Yung En Chee

Ecological Impact Award—Practitioners and Researchers Working Together

Sacha Jellinek, Chloe Sato and Samantha Lloyd (ESA Practitioner Engagement Working Group)

The ESA Practitioner Engagement Working Group (PEWG) seeks to connect with professionals engaged in managing, planning and/or researching the natural environment and facilitate the sharing of ideas and opportunities for collaboration between researchers, students and practitioners. Links between research and on-ground works are seldom acknowledged or communicated, even though collaborations between researchers and practitioners are vital to ensure science continues to inform policy and on-ground practice. Communicating the outcomes of these partnerships is often challenging but can be hugely beneficial to ensure the best possible conservation outcomes in land management and restoration projects. 

This year’s symposia at the Ecological Society of Australia’s annual conference showcases collaborative projects between researchers and practitioners, aimed at better understanding the mechanisms or processes that drive ecological patterns in altered environments. Collaborations included work on threatened species management between government agencies and researchers; workshops to engage communities and landholders with fire management tools; community based restoration monitoring programs supported by researchers and government agencies; and modelling to inform more effective management of offset areas. The symposia also showcased the 2020 Ecological Impact Award winner, an initiative driven by the PEWG to promote innovative and successful practitioner-researcher collaborations. Congratulations to Yung En Chee (University of Melbourne), Rhys Coleman (Melbourne Water), Sharyn RossRakesh (Melbourne Water), Nick Bond (LaTrobe University) and Chris Walsh (University of Melbourne) for their award winning project (presented here in this issue of the Bulletin).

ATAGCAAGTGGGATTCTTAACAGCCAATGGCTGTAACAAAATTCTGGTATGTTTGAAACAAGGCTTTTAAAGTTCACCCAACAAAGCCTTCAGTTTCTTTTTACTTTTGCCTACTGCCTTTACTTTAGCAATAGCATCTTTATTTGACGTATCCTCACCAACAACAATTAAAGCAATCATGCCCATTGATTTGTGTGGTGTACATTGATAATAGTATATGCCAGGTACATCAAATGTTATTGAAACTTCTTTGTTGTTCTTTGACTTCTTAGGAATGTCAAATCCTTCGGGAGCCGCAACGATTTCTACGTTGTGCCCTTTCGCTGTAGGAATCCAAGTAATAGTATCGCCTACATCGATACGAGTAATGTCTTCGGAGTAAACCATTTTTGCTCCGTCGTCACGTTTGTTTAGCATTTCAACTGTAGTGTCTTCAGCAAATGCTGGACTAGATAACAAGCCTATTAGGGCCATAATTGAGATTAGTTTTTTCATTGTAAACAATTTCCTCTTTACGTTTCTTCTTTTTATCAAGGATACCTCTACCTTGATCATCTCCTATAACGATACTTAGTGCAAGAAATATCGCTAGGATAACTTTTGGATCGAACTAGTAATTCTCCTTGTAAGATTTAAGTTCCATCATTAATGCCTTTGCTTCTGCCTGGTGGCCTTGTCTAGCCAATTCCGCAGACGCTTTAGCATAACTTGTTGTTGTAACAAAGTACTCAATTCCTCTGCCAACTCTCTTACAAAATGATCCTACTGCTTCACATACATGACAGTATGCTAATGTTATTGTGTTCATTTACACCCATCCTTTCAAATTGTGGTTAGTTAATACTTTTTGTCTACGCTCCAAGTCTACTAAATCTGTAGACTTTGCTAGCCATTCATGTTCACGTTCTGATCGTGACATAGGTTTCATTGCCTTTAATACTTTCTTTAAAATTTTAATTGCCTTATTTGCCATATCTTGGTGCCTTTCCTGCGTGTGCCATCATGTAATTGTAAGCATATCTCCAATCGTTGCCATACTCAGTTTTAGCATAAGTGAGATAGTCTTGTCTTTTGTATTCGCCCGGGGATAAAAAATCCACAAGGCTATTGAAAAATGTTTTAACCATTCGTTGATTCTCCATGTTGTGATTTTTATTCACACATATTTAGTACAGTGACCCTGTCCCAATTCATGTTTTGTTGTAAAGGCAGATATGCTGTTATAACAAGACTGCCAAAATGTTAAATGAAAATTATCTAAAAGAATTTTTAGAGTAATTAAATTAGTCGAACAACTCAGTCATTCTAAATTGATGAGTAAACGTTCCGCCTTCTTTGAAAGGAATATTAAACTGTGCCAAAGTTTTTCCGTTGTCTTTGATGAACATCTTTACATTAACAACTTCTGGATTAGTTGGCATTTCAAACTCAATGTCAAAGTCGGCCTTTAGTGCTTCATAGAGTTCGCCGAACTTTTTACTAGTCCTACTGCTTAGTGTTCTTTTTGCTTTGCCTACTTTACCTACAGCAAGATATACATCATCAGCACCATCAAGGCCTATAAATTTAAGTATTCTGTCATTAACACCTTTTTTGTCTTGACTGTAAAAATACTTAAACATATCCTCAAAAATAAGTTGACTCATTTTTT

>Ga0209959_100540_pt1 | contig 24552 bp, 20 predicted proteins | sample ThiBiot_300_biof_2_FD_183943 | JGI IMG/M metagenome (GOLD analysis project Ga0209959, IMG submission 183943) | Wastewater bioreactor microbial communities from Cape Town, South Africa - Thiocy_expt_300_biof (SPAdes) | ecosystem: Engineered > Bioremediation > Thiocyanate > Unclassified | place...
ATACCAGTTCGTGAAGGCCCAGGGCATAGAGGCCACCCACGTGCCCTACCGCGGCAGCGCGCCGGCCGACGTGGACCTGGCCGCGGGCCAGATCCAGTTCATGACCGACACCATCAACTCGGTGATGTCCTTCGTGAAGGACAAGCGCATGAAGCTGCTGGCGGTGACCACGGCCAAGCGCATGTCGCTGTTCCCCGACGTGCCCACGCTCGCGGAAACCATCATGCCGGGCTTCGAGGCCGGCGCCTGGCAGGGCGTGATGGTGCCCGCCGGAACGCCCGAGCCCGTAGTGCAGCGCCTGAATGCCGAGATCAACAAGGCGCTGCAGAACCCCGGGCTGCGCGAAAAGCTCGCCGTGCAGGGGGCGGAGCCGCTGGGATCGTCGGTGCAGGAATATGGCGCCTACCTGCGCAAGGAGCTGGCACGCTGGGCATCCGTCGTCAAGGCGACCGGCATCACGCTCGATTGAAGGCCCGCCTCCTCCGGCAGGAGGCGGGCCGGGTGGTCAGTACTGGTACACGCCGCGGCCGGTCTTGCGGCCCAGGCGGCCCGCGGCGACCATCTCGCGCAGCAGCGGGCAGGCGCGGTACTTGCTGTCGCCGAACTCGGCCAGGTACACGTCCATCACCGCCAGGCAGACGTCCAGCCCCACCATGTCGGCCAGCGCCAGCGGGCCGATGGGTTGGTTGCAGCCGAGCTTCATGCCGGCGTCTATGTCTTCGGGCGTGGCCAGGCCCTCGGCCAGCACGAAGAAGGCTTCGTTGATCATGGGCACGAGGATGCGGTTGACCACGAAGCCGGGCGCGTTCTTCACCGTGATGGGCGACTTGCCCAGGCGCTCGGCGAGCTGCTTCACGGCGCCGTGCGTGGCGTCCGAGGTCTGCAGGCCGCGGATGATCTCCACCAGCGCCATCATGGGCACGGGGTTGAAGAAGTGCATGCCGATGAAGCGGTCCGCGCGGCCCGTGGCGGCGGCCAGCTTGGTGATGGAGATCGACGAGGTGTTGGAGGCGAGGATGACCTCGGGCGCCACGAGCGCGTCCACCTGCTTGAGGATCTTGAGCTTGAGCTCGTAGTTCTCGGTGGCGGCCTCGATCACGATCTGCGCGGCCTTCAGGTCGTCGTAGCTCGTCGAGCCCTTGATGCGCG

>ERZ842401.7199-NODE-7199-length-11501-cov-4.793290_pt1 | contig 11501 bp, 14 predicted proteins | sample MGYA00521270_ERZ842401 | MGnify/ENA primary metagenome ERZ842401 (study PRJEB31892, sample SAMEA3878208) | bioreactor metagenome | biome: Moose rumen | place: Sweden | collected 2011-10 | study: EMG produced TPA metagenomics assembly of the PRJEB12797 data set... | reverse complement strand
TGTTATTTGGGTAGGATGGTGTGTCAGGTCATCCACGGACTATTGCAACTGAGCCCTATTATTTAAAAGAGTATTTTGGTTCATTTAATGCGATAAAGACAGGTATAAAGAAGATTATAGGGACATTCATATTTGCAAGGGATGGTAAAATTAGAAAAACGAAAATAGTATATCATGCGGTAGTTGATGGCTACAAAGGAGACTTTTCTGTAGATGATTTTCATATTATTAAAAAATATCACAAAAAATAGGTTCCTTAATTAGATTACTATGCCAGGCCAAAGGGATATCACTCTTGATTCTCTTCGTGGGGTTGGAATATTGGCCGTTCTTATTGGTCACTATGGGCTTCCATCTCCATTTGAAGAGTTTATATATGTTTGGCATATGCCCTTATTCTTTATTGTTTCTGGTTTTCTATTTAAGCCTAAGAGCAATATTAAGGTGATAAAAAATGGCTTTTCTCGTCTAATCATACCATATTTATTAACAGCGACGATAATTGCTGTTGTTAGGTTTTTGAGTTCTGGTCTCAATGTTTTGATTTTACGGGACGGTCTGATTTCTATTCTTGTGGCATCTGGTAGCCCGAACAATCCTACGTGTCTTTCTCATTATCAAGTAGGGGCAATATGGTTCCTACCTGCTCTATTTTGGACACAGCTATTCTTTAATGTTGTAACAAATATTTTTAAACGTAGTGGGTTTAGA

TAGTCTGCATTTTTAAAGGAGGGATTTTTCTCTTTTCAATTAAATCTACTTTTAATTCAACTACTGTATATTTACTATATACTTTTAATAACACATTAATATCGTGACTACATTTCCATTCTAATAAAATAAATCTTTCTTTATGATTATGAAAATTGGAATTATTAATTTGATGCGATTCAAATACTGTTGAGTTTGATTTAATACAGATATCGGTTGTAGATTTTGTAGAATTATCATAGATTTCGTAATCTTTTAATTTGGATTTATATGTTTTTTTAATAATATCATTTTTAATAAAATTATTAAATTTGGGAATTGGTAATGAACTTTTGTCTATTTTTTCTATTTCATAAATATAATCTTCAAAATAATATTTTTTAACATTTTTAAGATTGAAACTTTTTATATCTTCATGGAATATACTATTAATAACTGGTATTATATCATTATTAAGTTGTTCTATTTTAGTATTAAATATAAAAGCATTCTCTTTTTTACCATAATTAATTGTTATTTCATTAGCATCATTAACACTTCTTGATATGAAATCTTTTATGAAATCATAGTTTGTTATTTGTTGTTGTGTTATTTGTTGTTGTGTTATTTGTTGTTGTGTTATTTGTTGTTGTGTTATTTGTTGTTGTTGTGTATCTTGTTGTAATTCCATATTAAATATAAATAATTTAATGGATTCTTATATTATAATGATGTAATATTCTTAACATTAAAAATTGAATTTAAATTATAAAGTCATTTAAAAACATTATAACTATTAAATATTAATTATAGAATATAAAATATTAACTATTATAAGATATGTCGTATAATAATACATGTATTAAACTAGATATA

Congratulations are also extended to Romina Rader (University of New England) and Maurizio Rocchetti (Costa Group) for their Highly Commended project, which aims to better understand the efficiency of pollinators for berry productivity. 

 “…The Ecological Impact Award…, an initiative driven by the PEWG to promote innovative and successful practitioner-researcher collaborations” 

 The PEWG sees this symposia as an opportunity for greater collaboration between practitioners and researchers into the future. 

For more information about the ESA Practitioner Engagement Working Group, and the Ecological Impact Award, contact Sacha Jellinek ( 

You can read about the Ecological Impact Award-winning research below. 

Ecological modelling and waterway management prioritisation in greater Melbourne – Winner of the 2020 ESA Ecological Impact Award

Yung En Chee (1), Rhys Coleman (2), Sharyn Ross-Rakesh (2), Nick Bond (3) and Chris Walsh (1) 

(1) Waterway Ecosystem Research Group, School of Ecosystem and Forest Sciences, The University of Melbourne 

(2) Melbourne Water 

(3) Centre for Freshwater Ecosystems, School of Life Sciences, La Trobe University 

Melbourne’s waterways, like those of cities around the world, face growing threats from urban growth and climate change. Sound knowledge of current ecological status, key threats, likely future condition, and management actions most likely to protect or improve the health of waterways is vital. Developing this capacity is challenging as greater Melbourne includes more than 20,000 kilometres of waterways in catchments varying substantially in climate, landform and land use.